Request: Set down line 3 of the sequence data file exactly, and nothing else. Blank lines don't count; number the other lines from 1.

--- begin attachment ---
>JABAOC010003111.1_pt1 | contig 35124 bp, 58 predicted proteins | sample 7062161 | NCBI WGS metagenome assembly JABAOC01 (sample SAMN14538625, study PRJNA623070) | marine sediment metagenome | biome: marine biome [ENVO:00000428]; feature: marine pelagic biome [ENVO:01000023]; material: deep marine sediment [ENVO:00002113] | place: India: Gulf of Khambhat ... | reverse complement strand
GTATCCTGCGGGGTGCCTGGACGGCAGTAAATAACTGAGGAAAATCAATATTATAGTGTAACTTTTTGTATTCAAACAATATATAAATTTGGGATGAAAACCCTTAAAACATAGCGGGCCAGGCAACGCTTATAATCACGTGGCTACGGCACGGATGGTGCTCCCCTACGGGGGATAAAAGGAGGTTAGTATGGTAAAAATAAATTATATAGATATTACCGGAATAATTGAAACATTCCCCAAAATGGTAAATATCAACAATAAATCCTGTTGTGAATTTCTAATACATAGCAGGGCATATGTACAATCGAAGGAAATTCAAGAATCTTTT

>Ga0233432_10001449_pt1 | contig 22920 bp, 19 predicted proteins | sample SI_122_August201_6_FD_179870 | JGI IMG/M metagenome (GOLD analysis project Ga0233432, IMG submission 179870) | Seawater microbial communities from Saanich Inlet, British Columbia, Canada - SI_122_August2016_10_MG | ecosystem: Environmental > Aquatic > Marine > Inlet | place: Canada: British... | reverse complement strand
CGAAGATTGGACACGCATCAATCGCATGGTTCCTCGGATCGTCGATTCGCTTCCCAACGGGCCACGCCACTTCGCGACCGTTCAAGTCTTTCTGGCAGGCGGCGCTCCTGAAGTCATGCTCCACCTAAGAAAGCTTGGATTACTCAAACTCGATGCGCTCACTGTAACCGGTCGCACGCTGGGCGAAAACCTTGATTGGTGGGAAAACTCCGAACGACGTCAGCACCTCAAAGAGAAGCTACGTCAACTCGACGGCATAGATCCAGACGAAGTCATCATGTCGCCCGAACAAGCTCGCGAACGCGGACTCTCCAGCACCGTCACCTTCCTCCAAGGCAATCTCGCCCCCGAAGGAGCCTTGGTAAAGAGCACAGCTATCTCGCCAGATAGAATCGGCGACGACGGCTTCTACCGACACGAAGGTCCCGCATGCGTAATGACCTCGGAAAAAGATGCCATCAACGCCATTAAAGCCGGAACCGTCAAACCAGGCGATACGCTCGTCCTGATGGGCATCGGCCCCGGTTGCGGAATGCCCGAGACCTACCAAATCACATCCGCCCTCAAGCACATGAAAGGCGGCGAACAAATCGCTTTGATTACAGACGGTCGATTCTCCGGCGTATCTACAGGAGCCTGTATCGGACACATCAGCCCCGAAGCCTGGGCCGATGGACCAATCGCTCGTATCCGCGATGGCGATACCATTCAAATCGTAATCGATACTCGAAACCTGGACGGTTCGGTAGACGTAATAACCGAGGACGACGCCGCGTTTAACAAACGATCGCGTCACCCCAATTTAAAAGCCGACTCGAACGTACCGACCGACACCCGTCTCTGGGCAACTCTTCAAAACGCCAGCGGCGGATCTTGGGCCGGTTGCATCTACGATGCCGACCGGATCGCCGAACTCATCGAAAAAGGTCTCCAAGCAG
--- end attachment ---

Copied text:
>Ga0233432_10001449_pt1 | contig 22920 bp, 19 predicted proteins | sample SI_122_August201_6_FD_179870 | JGI IMG/M metagenome (GOLD analysis project Ga0233432, IMG submission 179870) | Seawater microbial communities from Saanich Inlet, British Columbia, Canada - SI_122_August2016_10_MG | ecosystem: Environmental > Aquatic > Marine > Inlet | place: Canada: British... | reverse complement strand